Background The expectation for graduate medical education programs to ensure that trainees are progressing toward competence for unsupervised practice prompted requirements for a committee to make decisions regarding residents' progress, termed a clinical competency committee (CCC). The literature on the composition of these committees and how they share information and render decisions can inform the work of CCCs by highlighting vulnerabilities and best practices. Objective We conducted a narrative review of the literature on group decision making that can help characterize the work of CCCs, including how they are populated and how they use information. Methods English language studies of group decision making in medical education, psychology, and organizational behavior were used. Results The results highlighted 2 major themes. Group member composition showcased the value placed on the complementarity of members' experience and lessons they had learned about performance review through their teaching and committee work. Group processes revealed strengths and limitations in groups' understanding of their work, leader role, and information-sharing procedures. Time pressure was a threat to the quality of group work. Conclusions Implications of the findings include the risks for committees that arise with homogeneous membership, limitations to available resident performance information, and processes that arise through experience rather than deriving from a well-articulated purpose of their work. Recommendations are presented to maximize the effectiveness of CCC processes, including their membership and access to, and interpretation of, information to yield evidence-based, well-reasoned judgments. PMID:27168881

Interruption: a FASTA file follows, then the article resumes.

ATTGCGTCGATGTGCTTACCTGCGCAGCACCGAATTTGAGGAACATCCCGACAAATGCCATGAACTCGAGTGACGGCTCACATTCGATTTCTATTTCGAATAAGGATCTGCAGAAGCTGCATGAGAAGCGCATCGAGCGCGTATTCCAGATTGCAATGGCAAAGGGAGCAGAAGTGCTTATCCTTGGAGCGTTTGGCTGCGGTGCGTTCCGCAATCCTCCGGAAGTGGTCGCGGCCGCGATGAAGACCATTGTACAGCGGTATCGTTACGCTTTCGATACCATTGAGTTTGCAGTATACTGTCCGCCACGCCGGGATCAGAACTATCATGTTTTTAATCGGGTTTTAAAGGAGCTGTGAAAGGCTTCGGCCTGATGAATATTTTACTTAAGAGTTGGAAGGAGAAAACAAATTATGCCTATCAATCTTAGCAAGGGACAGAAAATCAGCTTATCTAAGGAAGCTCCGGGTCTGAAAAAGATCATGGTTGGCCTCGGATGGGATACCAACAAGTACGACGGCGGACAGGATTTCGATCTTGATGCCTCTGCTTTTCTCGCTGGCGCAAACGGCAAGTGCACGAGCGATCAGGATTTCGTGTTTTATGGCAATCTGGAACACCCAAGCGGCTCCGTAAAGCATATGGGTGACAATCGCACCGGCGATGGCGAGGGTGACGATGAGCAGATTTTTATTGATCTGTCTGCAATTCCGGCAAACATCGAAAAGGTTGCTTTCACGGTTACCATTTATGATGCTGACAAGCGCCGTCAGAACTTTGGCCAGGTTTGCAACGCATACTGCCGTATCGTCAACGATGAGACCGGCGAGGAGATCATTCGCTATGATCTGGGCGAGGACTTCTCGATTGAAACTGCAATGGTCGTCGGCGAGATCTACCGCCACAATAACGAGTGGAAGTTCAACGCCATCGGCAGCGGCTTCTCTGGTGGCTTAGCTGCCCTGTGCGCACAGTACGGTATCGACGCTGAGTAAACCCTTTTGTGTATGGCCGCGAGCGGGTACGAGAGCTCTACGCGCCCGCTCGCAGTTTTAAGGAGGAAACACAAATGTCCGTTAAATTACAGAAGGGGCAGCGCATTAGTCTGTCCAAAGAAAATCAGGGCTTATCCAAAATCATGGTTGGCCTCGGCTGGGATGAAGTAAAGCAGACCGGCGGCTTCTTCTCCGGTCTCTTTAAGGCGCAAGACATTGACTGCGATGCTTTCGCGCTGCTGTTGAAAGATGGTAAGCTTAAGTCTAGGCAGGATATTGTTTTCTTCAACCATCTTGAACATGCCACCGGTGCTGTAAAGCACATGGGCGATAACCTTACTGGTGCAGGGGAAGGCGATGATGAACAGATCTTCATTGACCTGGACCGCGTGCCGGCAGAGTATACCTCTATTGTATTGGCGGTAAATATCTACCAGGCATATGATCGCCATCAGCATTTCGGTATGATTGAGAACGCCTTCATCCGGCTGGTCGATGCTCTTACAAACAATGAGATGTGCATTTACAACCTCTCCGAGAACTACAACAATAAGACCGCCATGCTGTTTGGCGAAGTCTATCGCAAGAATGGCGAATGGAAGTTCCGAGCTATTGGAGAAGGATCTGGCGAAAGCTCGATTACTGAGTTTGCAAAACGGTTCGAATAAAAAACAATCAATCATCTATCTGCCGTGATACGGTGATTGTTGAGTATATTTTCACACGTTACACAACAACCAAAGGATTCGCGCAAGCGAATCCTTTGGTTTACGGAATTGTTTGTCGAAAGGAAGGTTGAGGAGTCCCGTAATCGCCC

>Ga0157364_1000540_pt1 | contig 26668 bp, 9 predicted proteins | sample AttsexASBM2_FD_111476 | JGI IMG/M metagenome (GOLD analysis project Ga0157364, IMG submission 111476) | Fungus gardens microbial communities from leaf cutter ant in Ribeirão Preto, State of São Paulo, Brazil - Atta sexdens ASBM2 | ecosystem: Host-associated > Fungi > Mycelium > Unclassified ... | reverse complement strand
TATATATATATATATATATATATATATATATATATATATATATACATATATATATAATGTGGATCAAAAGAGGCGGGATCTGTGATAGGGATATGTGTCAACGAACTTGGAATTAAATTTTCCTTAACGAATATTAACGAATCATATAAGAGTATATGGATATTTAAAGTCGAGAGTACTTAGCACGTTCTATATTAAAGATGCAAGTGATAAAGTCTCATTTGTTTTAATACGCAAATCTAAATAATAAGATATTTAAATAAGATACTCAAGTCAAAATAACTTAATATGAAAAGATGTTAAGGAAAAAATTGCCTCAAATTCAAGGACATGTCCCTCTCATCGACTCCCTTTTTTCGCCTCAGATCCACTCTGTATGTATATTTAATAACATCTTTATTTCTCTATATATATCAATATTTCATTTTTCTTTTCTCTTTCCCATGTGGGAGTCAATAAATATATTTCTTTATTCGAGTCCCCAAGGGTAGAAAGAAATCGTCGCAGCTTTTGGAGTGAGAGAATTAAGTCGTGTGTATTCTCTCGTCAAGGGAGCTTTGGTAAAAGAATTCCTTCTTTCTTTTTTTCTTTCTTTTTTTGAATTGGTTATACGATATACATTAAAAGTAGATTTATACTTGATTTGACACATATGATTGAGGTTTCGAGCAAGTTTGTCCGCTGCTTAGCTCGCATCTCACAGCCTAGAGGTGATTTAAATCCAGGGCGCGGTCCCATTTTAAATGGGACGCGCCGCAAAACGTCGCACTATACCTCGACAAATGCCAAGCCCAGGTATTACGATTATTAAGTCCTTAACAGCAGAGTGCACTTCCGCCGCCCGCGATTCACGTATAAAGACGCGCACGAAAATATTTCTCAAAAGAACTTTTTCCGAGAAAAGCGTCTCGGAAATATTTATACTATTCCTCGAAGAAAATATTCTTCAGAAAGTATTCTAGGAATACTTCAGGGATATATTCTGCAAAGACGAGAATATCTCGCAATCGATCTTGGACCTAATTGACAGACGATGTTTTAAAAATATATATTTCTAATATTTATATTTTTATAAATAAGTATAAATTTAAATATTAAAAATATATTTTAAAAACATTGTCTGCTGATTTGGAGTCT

19. [Reorganization of the procedures and the tasks of the responsible ethics committees after the 12th AMG amendment. Concepts of the permanent working group of the medical ethics committees in Germany].